Joe Davidson

Years after tragedy, player’s legacy alive in Jesuit basketball and its premier event

The 44th Father Barry Christmas Classic at Jesuit, one of the state’s premier events, runs Thursday through Saturday.
The 44th Father Barry Christmas Classic at Jesuit, one of the state’s premier events, runs Thursday through Saturday. Sacramento Bee file

Ryan Hamilton’s No. 3 is retired, resting on the wall of the Jesuit High School gymnasium, looking down on practices and games that were a big part of his life.

Hamilton died along with two fellow Cal students on Sept. 8, 1990, as they scrambled to find the exits, finally succumbing to the smoke. Their Phi Kappa Sigma fraternity house was destroyed by fire in the middle of the night. Hamilton was 19 years old, a life unfulfilled.

The blaze started when a visitor’s lighter sparked flames in an old couch earlier in the evening. Hours later, it ignited after smoldering, and the wooden house was soon engulfed. Brian Hilton that same month pleaded no contest to three counts of involuntary manslaughter and one count of carelessly starting a fire.

Hamilton was a point guard on Jesuit’s first Sac-Joaquin Section championship team in 1988. The Marauders have won a regional record nine titles.

Greg Harcos was Hamilton’s teammate at Jesuit and also attended Cal. They grew up playing ball, plowing through their studies, dreaming big and vowing to conquer life.

The tragedy inspired Harcos to do well, to honor his friend. Jesuit’s scholar-athlete of the year in 1988-89, Harcos graduated from Cal and came full circle. He has been a fixture at Jesuit since 1998. He has taught honors chemistry, been the science department chair, won section titles as the varsity basketball coach and is now the school’s athletic director.

“We were really good friends, very close, and it was brutal to go through that,” Harcos said of losing Hamilton. “We were all together the night before Ryan died. One of our buddies woke me up at 4 in the morning – ‘You gotta get up!’ From there, it was surreal.”

Sometimes it still is. Harcos thinks of Hamilton often, especially this time of year. The 44th Father Barry Christmas Classic at Jesuit, one of the state’s premier events, runs Thursday through Saturday. The tournament director the last 25 years has been Dick Hamilton, Ryan’s father. This is Dick’s final year ensuring things run smoothly as seven other teams converge on campus.

“Someone’s got to figure out what I do because it’s time for me to step away,” Dick Hamilton said with a laugh. “I’m ready for the emeritus title.”

Hamilton spoke glowingly about the son he lost.

“It’s very tragic,” he said softly. “Ryan was undeclared as a major but I can tell you he had a bright future. Every time I’m in the Jesuit gym, every single time, I cannot go in without looking at Ryan’s jersey. It means a lot to me.”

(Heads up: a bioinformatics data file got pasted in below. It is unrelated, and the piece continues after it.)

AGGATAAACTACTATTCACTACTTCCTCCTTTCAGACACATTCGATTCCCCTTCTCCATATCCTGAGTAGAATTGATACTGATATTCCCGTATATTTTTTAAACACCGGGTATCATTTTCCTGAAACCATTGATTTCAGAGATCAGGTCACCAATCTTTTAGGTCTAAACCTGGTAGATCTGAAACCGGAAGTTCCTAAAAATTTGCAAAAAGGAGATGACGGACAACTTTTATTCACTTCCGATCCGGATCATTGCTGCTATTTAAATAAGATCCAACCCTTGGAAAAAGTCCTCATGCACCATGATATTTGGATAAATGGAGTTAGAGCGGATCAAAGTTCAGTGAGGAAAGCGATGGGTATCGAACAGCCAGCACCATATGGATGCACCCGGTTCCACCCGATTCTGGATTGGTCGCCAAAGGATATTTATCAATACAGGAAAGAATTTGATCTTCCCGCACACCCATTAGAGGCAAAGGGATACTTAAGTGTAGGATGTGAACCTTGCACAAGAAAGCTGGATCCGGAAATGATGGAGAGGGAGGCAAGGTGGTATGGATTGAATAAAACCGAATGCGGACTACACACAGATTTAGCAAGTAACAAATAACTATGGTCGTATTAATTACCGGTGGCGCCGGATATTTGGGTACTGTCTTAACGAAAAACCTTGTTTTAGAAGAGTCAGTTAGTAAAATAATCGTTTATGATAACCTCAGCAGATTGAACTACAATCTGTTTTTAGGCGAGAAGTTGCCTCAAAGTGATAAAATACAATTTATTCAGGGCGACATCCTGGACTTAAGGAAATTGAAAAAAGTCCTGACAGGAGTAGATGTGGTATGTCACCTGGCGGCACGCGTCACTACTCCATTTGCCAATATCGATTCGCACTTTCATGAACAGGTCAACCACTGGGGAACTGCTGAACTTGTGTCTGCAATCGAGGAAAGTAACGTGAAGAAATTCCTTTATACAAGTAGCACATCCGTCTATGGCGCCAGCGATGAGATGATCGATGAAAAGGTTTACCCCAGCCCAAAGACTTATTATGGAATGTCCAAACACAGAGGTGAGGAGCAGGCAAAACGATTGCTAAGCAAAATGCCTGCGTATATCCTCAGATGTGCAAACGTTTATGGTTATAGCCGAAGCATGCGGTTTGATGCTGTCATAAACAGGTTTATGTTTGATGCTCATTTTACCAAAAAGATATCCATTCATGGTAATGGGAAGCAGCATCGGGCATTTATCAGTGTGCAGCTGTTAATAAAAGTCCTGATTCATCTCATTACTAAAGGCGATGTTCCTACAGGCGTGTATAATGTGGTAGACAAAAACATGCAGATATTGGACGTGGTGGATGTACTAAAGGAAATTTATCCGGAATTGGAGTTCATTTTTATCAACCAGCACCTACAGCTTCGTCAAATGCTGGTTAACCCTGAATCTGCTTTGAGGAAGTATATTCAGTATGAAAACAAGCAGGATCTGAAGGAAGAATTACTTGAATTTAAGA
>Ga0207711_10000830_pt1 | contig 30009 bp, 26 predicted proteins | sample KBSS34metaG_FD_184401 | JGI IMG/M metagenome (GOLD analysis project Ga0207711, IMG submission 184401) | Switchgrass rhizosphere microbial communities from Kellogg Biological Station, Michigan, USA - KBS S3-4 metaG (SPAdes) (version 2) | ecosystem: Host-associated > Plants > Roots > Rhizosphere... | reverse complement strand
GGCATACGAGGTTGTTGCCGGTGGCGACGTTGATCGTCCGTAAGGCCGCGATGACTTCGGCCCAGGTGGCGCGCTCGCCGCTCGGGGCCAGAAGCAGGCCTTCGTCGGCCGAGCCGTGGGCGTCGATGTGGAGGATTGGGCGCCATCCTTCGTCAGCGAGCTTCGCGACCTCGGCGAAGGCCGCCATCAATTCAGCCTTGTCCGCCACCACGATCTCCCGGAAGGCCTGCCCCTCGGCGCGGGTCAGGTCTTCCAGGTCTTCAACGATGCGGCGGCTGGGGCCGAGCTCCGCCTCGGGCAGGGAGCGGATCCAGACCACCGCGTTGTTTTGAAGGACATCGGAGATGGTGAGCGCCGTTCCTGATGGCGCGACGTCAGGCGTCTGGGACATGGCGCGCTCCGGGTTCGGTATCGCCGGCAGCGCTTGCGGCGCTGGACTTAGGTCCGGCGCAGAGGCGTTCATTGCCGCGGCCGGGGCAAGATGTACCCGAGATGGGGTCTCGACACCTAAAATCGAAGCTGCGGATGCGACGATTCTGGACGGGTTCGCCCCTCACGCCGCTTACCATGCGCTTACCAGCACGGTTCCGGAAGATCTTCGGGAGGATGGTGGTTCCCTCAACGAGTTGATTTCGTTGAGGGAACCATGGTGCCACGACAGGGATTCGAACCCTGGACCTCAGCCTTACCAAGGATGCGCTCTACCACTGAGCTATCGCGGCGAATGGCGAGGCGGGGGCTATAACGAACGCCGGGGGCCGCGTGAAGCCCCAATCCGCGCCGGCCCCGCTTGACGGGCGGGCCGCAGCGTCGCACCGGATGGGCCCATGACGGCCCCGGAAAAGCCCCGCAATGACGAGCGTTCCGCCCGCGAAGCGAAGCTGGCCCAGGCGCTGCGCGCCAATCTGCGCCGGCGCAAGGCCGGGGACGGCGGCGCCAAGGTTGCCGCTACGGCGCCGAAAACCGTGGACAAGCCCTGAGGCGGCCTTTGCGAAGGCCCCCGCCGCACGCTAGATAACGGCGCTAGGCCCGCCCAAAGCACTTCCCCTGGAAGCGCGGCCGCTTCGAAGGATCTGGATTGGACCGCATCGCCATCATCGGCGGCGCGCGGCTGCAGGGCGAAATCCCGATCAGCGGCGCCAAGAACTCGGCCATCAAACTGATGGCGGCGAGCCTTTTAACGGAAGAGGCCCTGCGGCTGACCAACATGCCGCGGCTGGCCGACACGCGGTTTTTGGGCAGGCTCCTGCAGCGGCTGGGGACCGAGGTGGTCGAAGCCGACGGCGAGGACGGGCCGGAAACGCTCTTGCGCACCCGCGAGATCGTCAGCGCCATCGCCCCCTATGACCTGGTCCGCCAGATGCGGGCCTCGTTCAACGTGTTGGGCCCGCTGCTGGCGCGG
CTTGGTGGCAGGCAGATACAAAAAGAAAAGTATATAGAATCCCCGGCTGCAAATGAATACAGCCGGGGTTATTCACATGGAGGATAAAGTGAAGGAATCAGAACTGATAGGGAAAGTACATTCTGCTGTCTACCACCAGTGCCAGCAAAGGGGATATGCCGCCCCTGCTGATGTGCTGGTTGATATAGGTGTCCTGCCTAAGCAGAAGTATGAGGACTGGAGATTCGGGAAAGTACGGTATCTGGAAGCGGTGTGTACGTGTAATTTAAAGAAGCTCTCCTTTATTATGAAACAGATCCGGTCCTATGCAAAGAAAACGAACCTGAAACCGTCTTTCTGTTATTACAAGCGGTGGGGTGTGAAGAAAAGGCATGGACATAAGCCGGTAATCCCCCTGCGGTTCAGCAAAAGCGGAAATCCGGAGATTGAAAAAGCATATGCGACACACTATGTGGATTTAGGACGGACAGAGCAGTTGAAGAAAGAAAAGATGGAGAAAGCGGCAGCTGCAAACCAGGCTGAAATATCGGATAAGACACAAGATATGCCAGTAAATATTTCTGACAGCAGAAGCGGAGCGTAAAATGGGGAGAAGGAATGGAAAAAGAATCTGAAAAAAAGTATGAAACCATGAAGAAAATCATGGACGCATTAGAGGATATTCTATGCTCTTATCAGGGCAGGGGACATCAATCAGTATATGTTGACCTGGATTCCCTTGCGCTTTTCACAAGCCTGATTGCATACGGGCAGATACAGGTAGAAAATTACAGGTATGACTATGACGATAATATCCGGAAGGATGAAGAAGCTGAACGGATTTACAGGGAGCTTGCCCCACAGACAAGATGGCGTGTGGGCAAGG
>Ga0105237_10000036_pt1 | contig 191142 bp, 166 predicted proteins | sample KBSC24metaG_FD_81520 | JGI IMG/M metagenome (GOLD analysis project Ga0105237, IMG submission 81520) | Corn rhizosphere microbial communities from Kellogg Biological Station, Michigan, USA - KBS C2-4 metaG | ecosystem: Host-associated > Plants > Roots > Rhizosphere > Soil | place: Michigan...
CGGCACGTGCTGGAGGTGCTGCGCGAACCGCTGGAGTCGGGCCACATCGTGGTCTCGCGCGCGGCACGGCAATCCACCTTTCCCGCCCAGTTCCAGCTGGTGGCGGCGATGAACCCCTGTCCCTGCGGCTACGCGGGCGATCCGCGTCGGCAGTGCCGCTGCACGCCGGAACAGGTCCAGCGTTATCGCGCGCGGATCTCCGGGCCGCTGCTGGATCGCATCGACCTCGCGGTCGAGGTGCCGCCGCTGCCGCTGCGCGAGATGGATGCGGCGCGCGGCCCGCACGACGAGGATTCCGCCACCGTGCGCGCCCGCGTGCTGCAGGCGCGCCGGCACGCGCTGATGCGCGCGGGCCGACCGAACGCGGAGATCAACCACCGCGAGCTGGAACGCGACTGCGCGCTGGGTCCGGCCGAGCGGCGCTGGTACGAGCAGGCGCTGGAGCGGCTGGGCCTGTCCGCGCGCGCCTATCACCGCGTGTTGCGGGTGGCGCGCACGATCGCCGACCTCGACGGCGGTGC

Student-athletes from Brophy of Phoenix, Cathedral Catholic of San Diego, Saint Francis of Mountain View, St. Joseph of Alameda, St. Mary’s of Stockton, Immanuel of Reedley and St. Paul of Winnipeg are housed by Jesuit community members. Players will attend classes at Jesuit. The teams will attend mass on Saturday, have brunch with host families and then get after it on the basketball court.

Ryan Hamilton’s older brother, Garrett, graduated from Jesuit in 1986. He is a district attorney in Yolo County, taking after his father, a retired attorney. Hamilton’s mother, Norma, was a longtime librarian at Jesuit.

“Dick got into this to give back to the program,” Harcos said. “When Ryan and I played here, Dick would drive us up to Oregon for basketball camps. It’s a great tournament. You don’t see many eight-team tournaments that are this strong, and the host families can’t wait to host the next year.

“It’s neat to see the similar experiences we had as players here in this tournament, so many memories, and we’re seeing kids today enjoy it. We talk about how generations change. Some things don’t change.”

Jesuit basketball coach Jon Rotz in the early 1990s competed for coach Hank Meyer in the Father Barry Classic, named after Father Joseph Barry, a priest and teacher from early days of Jesuit, which opened in 1963. The gym was dedicated in his name in 1985, and the basketball tournament bore his name starting in 1988.

Jesuit won its first Father Barry in 1977, then won it in succession from 1990-93 and again in 1996 and 1999. The Marauders have won it five more times since 2000.

Jesuit has the making of a title team again. Ranked third by The Bee, Jesuit has guard play, inside pieces, depth and experience. Isaiah Rutherford, Jake Virga and Dominic Wall have impressed in practice, as has Branden Rutherford, the freshman brother of Isaiah, a national football recruit and this week named the Delta League MVP.

Other key cogs include Nick Miller, Isa Silva, Darin Similai and Chris Simpson. Soon to make an impact will be senior 6-foot-9 wing Elias King, a transfer from Christian Brothers who must sit the season’s first 30 days due to CIF transfer policy.

Joe Davidson: 916-321-1280, @SacBee_JoeD